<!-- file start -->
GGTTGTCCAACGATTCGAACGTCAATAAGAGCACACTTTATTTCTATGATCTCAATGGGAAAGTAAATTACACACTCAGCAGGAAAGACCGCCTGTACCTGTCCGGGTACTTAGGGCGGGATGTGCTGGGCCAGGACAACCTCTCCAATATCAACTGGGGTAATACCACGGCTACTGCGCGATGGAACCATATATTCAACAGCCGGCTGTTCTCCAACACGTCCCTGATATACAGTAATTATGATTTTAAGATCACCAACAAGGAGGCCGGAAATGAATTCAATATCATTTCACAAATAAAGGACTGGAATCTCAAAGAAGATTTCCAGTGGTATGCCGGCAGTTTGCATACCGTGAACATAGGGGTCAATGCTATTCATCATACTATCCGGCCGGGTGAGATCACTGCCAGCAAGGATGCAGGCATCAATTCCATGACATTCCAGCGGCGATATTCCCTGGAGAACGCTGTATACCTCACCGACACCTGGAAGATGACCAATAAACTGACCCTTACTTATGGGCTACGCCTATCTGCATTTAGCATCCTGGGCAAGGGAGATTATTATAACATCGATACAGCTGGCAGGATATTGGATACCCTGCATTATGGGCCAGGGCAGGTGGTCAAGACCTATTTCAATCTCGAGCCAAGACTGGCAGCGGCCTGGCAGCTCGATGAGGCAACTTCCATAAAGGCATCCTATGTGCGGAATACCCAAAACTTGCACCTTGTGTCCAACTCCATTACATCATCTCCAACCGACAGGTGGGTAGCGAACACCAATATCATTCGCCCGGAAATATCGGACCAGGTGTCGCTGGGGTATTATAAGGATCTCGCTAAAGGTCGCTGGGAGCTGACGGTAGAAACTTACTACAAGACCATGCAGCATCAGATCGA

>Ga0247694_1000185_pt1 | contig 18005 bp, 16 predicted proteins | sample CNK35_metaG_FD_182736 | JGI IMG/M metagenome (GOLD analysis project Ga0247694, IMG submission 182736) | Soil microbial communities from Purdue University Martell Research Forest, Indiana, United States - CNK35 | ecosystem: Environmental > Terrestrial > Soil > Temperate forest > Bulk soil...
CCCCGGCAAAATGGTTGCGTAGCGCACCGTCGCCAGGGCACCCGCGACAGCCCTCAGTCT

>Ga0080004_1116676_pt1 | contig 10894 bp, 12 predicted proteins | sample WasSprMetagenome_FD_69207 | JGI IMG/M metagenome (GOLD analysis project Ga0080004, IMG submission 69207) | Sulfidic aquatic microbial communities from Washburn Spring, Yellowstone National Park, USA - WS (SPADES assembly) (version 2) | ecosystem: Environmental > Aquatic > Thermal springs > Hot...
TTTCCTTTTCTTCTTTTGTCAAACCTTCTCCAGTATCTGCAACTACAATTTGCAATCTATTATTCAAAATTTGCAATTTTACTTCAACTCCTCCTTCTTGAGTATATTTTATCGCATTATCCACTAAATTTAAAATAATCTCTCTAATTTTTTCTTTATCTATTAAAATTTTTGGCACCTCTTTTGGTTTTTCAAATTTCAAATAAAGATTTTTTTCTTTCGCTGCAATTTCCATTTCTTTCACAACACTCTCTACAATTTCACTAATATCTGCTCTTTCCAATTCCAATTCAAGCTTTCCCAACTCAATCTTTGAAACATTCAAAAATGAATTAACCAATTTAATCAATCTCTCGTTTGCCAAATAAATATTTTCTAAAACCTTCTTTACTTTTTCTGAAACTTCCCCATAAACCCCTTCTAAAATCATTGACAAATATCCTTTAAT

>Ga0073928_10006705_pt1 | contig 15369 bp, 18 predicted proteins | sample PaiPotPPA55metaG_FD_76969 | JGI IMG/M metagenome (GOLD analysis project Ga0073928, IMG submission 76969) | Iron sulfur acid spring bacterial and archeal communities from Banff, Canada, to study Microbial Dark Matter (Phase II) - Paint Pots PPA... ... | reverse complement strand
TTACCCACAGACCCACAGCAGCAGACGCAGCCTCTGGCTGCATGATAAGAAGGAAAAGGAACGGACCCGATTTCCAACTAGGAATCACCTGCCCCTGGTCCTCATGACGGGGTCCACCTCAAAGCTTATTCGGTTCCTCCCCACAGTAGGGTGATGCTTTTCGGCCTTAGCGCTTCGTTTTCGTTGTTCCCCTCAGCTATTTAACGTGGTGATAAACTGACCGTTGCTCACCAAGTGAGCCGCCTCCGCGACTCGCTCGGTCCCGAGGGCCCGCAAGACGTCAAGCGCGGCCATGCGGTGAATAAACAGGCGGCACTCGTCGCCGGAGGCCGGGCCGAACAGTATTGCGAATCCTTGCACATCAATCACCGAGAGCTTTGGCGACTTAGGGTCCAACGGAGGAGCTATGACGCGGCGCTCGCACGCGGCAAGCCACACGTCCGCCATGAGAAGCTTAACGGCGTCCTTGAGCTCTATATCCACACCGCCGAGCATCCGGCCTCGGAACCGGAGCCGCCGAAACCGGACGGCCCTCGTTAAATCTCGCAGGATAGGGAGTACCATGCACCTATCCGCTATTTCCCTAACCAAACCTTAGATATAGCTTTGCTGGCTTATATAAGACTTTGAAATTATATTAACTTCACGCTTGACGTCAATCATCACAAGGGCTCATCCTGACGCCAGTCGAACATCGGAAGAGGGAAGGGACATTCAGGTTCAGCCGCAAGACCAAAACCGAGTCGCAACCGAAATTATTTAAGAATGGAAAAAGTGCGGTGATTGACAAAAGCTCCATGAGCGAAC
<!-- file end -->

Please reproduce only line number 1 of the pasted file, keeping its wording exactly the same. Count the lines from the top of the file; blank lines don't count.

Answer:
GGTTGTCCAACGATTCGAACGTCAATAAGAGCACACTTTATTTCTATGATCTCAATGGGAAAGTAAATTACACACTCAGCAGGAAAGACCGCCTGTACCTGTCCGGGTACTTAGGGCGGGATGTGCTGGGCCAGGACAACCTCTCCAATATCAACTGGGGTAATACCACGGCTACTGCGCGATGGAACCATATATTCAACAGCCGGCTGTTCTCCAACACGTCCCTGATATACAGTAATTATGATTTTAAGATCACCAACAAGGAGGCCGGAAATGAATTCAATATCATTTCACAAATAAAGGACTGGAATCTCAAAGAAGATTTCCAGTGGTATGCCGGCAGTTTGCATACCGTGAACATAGGGGTCAATGCTATTCATCATACTATCCGGCCGGGTGAGATCACTGCCAGCAAGGATGCAGGCATCAATTCCATGACATTCCAGCGGCGATATTCCCTGGAGAACGCTGTATACCTCACCGACACCTGGAAGATGACCAATAAACTGACCCTTACTTATGGGCTACGCCTATCTGCATTTAGCATCCTGGGCAAGGGAGATTATTATAACATCGATACAGCTGGCAGGATATTGGATACCCTGCATTATGGGCCAGGGCAGGTGGTCAAGACCTATTTCAATCTCGAGCCAAGACTGGCAGCGGCCTGGCAGCTCGATGAGGCAACTTCCATAAAGGCATCCTATGTGCGGAATACCCAAAACTTGCACCTTGTGTCCAACTCCATTACATCATCTCCAACCGACAGGTGGGTAGCGAACACCAATATCATTCGCCCGGAAATATCGGACCAGGTGTCGCTGGGGTATTATAAGGATCTCGCTAAAGGTCGCTGGGAGCTGACGGTAGAAACTTACTACAAGACCATGCAGCATCAGATCGA